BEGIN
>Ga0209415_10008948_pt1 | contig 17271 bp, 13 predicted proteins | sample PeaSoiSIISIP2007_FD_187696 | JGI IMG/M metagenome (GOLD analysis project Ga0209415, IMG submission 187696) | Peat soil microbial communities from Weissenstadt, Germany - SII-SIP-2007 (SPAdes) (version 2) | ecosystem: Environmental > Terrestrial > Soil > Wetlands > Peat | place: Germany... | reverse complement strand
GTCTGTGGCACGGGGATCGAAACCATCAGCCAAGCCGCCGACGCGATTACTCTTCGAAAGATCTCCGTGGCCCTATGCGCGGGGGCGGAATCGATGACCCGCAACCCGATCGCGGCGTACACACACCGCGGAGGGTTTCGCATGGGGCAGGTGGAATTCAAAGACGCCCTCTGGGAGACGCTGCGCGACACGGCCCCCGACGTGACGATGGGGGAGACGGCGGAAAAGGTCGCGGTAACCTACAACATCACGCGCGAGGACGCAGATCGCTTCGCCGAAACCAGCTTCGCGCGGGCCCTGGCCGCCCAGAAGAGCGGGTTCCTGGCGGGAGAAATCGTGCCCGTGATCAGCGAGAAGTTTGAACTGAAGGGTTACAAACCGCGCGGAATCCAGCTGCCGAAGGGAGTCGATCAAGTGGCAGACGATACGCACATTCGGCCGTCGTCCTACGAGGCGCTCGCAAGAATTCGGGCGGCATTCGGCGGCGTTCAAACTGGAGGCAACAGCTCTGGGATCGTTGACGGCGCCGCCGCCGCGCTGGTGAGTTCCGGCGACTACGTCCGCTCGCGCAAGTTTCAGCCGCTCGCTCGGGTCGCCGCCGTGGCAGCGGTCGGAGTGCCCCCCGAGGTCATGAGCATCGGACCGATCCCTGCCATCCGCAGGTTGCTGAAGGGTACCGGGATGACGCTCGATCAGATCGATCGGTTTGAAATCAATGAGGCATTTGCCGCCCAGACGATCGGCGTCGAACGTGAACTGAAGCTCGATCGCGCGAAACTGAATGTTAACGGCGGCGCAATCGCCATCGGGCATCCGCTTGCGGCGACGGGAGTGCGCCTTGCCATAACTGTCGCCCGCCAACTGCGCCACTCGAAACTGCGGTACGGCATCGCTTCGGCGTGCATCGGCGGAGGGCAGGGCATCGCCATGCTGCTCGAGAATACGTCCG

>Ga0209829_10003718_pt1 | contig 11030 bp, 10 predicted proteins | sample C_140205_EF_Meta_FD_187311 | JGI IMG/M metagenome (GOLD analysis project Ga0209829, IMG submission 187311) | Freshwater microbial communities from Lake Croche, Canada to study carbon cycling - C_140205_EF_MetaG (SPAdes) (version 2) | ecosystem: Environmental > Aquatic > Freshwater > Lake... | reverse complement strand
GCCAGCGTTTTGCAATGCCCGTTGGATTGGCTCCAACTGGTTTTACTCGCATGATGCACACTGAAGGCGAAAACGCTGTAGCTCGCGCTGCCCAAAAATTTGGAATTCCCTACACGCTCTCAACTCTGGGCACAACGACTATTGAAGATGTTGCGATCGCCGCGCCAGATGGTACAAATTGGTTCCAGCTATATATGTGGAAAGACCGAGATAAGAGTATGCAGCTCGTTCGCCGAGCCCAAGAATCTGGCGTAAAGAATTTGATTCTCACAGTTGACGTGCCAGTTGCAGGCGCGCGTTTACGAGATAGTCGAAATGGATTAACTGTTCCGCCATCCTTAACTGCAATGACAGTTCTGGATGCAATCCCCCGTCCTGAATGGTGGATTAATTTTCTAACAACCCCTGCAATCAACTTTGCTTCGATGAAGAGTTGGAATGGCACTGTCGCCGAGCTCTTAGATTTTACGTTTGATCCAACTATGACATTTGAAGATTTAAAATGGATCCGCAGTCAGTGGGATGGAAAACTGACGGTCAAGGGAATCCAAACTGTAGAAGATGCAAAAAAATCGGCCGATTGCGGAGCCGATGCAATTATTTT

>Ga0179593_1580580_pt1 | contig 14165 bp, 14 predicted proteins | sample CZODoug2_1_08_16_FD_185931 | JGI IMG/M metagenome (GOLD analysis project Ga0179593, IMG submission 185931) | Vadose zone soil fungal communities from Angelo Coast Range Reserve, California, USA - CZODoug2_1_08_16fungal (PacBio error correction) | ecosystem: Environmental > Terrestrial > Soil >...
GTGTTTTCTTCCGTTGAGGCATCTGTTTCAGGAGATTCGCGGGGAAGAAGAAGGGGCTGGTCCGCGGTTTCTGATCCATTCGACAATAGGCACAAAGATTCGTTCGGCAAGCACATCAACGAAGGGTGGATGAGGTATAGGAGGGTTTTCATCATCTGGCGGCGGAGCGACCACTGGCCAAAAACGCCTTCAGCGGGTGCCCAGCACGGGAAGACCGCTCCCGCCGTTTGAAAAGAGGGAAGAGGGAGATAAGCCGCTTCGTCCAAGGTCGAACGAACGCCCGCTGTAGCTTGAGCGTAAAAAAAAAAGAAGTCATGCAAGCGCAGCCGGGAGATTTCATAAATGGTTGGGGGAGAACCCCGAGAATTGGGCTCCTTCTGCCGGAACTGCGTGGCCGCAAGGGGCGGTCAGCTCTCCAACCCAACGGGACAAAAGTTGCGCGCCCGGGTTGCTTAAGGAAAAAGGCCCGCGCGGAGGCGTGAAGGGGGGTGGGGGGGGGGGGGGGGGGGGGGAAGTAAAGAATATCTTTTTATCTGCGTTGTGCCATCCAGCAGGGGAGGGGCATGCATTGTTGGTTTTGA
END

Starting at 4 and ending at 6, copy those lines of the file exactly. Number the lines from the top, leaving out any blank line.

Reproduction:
GCCAGCGTTTTGCAATGCCCGTTGGATTGGCTCCAACTGGTTTTACTCGCATGATGCACACTGAAGGCGAAAACGCTGTAGCTCGCGCTGCCCAAAAATTTGGAATTCCCTACACGCTCTCAACTCTGGGCACAACGACTATTGAAGATGTTGCGATCGCCGCGCCAGATGGTACAAATTGGTTCCAGCTATATATGTGGAAAGACCGAGATAAGAGTATGCAGCTCGTTCGCCGAGCCCAAGAATCTGGCGTAAAGAATTTGATTCTCACAGTTGACGTGCCAGTTGCAGGCGCGCGTTTACGAGATAGTCGAAATGGATTAACTGTTCCGCCATCCTTAACTGCAATGACAGTTCTGGATGCAATCCCCCGTCCTGAATGGTGGATTAATTTTCTAACAACCCCTGCAATCAACTTTGCTTCGATGAAGAGTTGGAATGGCACTGTCGCCGAGCTCTTAGATTTTACGTTTGATCCAACTATGACATTTGAAGATTTAAAATGGATCCGCAGTCAGTGGGATGGAAAACTGACGGTCAAGGGAATCCAAACTGTAGAAGATGCAAAAAAATCGGCCGATTGCGGAGCCGATGCAATTATTTT

>Ga0179593_1580580_pt1 | contig 14165 bp, 14 predicted proteins | sample CZODoug2_1_08_16_FD_185931 | JGI IMG/M metagenome (GOLD analysis project Ga0179593, IMG submission 185931) | Vadose zone soil fungal communities from Angelo Coast Range Reserve, California, USA - CZODoug2_1_08_16fungal (PacBio error correction) | ecosystem: Environmental > Terrestrial > Soil >...
GTGTTTTCTTCCGTTGAGGCATCTGTTTCAGGAGATTCGCGGGGAAGAAGAAGGGGCTGGTCCGCGGTTTCTGATCCATTCGACAATAGGCACAAAGATTCGTTCGGCAAGCACATCAACGAAGGGTGGATGAGGTATAGGAGGGTTTTCATCATCTGGCGGCGGAGCGACCACTGGCCAAAAACGCCTTCAGCGGGTGCCCAGCACGGGAAGACCGCTCCCGCCGTTTGAAAAGAGGGAAGAGGGAGATAAGCCGCTTCGTCCAAGGTCGAACGAACGCCCGCTGTAGCTTGAGCGTAAAAAAAAAAGAAGTCATGCAAGCGCAGCCGGGAGATTTCATAAATGGTTGGGGGAGAACCCCGAGAATTGGGCTCCTTCTGCCGGAACTGCGTGGCCGCAAGGGGCGGTCAGCTCTCCAACCCAACGGGACAAAAGTTGCGCGCCCGGGTTGCTTAAGGAAAAAGGCCCGCGCGGAGGCGTGAAGGGGGGTGGGGGGGGGGGGGGGGGGGGGGAAGTAAAGAATATCTTTTTATCTGCGTTGTGCCATCCAGCAGGGGAGGGGCATGCATTGTTGGTTTTGA